Winter Alexanders Soup (vegan)
Serves 4, generously
- 200g alexanders leaves (large stalks removed)
- 1 tbsp coconut oil
- 1 medium onion
- 150g pots, diced (scrubbed, though not peeled)
- 200g creamed coconut
- 1250ml boiling water
- 3 tsp powdered vegetable stock
- salt and pepper
Finely chop the finer Alexander stems and put aside. In a medium saucepan, heat the oil over a medium heat, chop the onion and add to the sizzling oil, stir and cook until translucent. Lower the heat, add the potatoes and Alexander stems and sweat for 10 minutes. Meanwhile, measure out 1.25 litres of boiling water. Chop the cream coconut, discarding any blocks of coconut fat place in a large, heat-proof bowl, pour the boiling water over the coconut, and stir until dissolved. Pour into the saucepan, season with stock and salt and pepper. Chop the Alexander leaves and add to the pot, cook for 7-10 minutes, or until tender. Blend and serve, or pour into a hot flask and take to the beach for a hearty lunch.
I'm often asked what my favourite time to forage is, well spring is fantastic, though honestly, winter is becoming an increasingly wonderful time to forage. The quiet, the abundance of plants and the unexpected joys of finding food (not in the supermarket) this time of year.
On January 2nd myself and a small group of friends went foraging, our task; to simply enjoy the outdoors and gather a few ingredients for supper, which we'd then share together, and that's exactly what we did. A big thank you to Sara Pozzoli for joining us and filming us. Here's the menu;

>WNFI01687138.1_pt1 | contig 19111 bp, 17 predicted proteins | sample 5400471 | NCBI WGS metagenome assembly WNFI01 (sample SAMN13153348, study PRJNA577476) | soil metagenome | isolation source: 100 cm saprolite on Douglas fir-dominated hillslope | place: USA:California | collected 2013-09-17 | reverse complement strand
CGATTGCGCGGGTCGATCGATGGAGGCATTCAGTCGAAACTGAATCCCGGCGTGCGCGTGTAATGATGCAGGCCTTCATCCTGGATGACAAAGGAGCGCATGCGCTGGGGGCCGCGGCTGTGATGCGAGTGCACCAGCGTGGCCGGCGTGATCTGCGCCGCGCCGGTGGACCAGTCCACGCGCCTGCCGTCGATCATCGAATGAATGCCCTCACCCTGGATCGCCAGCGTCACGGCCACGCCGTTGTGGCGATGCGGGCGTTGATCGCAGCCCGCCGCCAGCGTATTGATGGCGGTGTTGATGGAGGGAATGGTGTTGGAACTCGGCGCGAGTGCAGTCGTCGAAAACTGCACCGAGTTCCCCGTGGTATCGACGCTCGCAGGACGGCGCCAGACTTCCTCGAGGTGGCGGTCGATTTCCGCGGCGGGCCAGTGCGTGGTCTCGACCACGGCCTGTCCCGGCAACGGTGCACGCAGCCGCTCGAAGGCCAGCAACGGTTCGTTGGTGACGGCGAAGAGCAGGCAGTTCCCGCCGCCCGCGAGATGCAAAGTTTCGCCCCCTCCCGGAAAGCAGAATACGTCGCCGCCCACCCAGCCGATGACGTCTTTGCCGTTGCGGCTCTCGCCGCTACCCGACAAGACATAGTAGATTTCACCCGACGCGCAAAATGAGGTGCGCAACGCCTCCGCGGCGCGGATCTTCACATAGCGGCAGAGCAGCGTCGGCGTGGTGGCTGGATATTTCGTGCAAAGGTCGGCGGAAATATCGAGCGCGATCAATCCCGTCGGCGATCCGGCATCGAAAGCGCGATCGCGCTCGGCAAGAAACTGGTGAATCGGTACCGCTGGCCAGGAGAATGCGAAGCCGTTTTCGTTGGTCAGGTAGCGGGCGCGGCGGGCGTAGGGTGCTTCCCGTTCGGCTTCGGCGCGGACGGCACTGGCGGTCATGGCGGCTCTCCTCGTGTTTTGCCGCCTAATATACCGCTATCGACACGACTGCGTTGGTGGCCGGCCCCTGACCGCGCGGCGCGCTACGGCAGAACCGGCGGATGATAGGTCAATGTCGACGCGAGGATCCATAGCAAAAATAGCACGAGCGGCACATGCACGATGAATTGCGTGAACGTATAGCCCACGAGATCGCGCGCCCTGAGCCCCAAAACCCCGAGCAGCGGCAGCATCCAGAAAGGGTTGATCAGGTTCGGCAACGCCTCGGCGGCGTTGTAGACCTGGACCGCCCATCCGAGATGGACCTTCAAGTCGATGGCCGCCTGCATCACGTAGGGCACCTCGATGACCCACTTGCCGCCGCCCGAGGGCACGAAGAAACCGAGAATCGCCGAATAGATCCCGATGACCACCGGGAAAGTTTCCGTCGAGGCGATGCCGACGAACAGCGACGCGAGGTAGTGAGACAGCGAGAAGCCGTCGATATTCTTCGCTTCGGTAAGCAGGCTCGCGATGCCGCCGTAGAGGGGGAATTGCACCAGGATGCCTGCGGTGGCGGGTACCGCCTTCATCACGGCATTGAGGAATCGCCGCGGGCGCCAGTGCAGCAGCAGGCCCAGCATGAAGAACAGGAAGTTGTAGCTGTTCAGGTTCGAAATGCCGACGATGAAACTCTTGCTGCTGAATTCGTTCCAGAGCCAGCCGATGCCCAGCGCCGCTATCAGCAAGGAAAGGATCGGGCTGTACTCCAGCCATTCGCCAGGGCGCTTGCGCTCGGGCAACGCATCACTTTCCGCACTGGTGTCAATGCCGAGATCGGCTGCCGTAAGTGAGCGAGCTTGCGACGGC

Winter Foraging Menu
Spelt Bread with Alexander Seeds
Salsa Verde with Rock Samphire, Pepper Dulse and Three-Cornered Leek
Alexanders, Sea Spinach, Gorse Flower and Coconut Curry
Yoghurt Dressing with Three-Cornered Leek, Black Mustard and Wild Chervil
Chocolate and Haw Berry Jam Cheesecake
Yesterday I was crunching on frosty kelp, today the seaweeds are limp and wet again, having defrosted in the sun. It's a lot for seaweeds to cope with, or is it?
In reverence to seaweed, and in celebration of the 'proper' snow we had 2 weeks ago (the first time in 10 years here in west cornwall!), I thought I'd write about seaweeds, snow, frost and freezing temperatures.